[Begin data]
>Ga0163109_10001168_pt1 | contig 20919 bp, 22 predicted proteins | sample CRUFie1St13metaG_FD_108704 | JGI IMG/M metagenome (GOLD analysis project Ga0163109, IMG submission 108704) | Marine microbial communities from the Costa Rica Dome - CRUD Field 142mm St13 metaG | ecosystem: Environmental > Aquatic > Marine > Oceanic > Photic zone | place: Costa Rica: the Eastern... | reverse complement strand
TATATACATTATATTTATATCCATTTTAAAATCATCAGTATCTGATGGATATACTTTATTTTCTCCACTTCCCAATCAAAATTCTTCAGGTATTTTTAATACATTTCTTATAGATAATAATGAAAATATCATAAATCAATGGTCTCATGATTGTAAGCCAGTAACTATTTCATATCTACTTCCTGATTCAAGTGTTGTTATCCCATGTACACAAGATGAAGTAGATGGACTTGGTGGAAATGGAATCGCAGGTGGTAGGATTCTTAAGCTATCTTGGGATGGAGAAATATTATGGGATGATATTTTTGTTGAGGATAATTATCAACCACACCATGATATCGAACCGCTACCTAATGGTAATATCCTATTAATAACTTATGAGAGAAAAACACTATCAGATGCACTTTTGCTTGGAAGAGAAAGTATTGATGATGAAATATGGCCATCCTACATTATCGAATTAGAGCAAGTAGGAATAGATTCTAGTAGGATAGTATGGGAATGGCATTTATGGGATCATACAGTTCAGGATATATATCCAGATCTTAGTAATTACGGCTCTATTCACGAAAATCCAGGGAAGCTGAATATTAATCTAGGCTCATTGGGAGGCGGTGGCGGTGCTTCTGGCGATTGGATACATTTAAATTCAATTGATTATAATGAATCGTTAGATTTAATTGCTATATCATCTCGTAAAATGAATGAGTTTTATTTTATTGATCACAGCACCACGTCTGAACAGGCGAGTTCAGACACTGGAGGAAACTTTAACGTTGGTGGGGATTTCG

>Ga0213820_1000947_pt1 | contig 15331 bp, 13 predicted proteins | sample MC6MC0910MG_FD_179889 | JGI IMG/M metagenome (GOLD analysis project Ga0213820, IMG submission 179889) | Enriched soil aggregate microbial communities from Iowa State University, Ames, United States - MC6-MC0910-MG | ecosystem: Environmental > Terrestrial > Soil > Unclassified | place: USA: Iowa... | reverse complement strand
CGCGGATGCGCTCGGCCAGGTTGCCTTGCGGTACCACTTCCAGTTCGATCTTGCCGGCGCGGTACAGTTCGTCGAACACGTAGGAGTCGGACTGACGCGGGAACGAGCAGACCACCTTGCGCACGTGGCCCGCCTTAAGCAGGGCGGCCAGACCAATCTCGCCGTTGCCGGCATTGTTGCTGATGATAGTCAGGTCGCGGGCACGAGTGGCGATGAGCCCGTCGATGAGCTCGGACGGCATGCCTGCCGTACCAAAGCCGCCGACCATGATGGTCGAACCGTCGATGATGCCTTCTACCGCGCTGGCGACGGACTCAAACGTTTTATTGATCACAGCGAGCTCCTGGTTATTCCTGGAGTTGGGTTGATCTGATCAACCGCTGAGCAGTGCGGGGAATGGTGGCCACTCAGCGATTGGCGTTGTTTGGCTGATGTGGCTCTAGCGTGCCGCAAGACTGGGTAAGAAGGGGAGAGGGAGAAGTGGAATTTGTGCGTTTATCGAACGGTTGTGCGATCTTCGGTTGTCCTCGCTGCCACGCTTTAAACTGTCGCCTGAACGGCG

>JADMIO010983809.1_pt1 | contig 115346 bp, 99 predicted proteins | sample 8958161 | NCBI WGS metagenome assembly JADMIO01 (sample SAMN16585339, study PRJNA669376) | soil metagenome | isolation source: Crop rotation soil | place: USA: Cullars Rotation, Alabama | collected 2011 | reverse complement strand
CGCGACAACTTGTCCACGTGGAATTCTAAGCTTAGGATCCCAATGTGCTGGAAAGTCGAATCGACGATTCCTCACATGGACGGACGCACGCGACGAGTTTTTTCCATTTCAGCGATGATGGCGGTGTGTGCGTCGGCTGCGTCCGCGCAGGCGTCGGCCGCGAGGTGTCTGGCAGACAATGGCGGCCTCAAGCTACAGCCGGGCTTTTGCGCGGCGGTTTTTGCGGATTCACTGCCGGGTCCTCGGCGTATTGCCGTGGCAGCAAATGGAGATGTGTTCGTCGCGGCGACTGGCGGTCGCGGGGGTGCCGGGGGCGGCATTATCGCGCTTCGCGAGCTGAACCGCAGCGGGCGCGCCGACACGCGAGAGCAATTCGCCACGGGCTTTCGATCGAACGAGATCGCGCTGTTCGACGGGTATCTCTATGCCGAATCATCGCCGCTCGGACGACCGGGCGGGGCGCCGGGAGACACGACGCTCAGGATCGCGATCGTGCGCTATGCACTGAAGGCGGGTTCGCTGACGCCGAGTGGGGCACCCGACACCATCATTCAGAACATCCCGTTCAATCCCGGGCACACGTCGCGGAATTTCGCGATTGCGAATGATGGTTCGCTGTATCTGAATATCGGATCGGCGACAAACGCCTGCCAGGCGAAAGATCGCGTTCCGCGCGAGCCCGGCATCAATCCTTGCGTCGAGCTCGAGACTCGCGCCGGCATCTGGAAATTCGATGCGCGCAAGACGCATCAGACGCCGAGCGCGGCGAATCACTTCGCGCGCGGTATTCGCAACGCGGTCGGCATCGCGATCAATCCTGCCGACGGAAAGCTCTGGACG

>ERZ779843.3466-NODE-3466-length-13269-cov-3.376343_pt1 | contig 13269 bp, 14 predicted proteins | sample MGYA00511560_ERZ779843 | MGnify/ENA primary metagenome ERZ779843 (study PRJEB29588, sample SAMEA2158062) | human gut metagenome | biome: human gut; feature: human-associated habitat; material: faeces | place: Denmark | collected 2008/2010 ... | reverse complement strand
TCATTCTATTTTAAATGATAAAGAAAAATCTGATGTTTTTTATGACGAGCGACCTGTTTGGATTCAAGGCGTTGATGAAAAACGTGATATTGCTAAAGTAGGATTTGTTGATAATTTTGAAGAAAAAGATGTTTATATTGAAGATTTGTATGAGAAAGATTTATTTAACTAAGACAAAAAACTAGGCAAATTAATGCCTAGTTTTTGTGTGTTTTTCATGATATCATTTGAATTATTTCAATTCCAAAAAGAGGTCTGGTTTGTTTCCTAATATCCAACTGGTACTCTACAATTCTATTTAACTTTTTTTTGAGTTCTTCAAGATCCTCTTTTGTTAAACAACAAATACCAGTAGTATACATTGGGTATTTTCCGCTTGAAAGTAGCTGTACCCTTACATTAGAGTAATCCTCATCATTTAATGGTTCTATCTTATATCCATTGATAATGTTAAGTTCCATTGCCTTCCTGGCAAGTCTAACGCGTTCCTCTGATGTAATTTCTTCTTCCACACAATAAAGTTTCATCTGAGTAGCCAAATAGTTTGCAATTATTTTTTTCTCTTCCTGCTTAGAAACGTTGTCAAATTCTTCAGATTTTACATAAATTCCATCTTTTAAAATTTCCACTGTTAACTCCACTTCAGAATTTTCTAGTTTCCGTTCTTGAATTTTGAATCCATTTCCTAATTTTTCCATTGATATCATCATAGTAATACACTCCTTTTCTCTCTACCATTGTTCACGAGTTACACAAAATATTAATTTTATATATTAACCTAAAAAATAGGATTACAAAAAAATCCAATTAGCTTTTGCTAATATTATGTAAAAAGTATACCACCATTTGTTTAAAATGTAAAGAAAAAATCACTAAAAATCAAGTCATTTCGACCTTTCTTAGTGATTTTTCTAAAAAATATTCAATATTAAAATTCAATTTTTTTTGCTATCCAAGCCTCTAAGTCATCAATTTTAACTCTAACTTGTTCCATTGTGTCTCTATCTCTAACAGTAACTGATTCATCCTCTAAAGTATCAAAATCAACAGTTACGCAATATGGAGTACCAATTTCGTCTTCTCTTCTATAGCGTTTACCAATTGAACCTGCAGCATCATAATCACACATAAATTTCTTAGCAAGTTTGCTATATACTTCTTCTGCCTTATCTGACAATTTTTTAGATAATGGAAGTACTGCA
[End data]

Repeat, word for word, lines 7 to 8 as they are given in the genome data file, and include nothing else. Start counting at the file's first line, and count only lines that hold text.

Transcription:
>ERZ779843.3466-NODE-3466-length-13269-cov-3.376343_pt1 | contig 13269 bp, 14 predicted proteins | sample MGYA00511560_ERZ779843 | MGnify/ENA primary metagenome ERZ779843 (study PRJEB29588, sample SAMEA2158062) | human gut metagenome | biome: human gut; feature: human-associated habitat; material: faeces | place: Denmark | collected 2008/2010 ... | reverse complement strand
TCATTCTATTTTAAATGATAAAGAAAAATCTGATGTTTTTTATGACGAGCGACCTGTTTGGATTCAAGGCGTTGATGAAAAACGTGATATTGCTAAAGTAGGATTTGTTGATAATTTTGAAGAAAAAGATGTTTATATTGAAGATTTGTATGAGAAAGATTTATTTAACTAAGACAAAAAACTAGGCAAATTAATGCCTAGTTTTTGTGTGTTTTTCATGATATCATTTGAATTATTTCAATTCCAAAAAGAGGTCTGGTTTGTTTCCTAATATCCAACTGGTACTCTACAATTCTATTTAACTTTTTTTTGAGTTCTTCAAGATCCTCTTTTGTTAAACAACAAATACCAGTAGTATACATTGGGTATTTTCCGCTTGAAAGTAGCTGTACCCTTACATTAGAGTAATCCTCATCATTTAATGGTTCTATCTTATATCCATTGATAATGTTAAGTTCCATTGCCTTCCTGGCAAGTCTAACGCGTTCCTCTGATGTAATTTCTTCTTCCACACAATAAAGTTTCATCTGAGTAGCCAAATAGTTTGCAATTATTTTTTTCTCTTCCTGCTTAGAAACGTTGTCAAATTCTTCAGATTTTACATAAATTCCATCTTTTAAAATTTCCACTGTTAACTCCACTTCAGAATTTTCTAGTTTCCGTTCTTGAATTTTGAATCCATTTCCTAATTTTTCCATTGATATCATCATAGTAATACACTCCTTTTCTCTCTACCATTGTTCACGAGTTACACAAAATATTAATTTTATATATTAACCTAAAAAATAGGATTACAAAAAAATCCAATTAGCTTTTGCTAATATTATGTAAAAAGTATACCACCATTTGTTTAAAATGTAAAGAAAAAATCACTAAAAATCAAGTCATTTCGACCTTTCTTAGTGATTTTTCTAAAAAATATTCAATATTAAAATTCAATTTTTTTTGCTATCCAAGCCTCTAAGTCATCAATTTTAACTCTAACTTGTTCCATTGTGTCTCTATCTCTAACAGTAACTGATTCATCCTCTAAAGTATCAAAATCAACAGTTACGCAATATGGAGTACCAATTTCGTCTTCTCTTCTATAGCGTTTACCAATTGAACCTGCAGCATCATAATCACACATAAATTTCTTAGCAAGTTTGCTATATACTTCTTCTGCCTTATCTGACAATTTTTTAGATAATGGAAGTACTGCA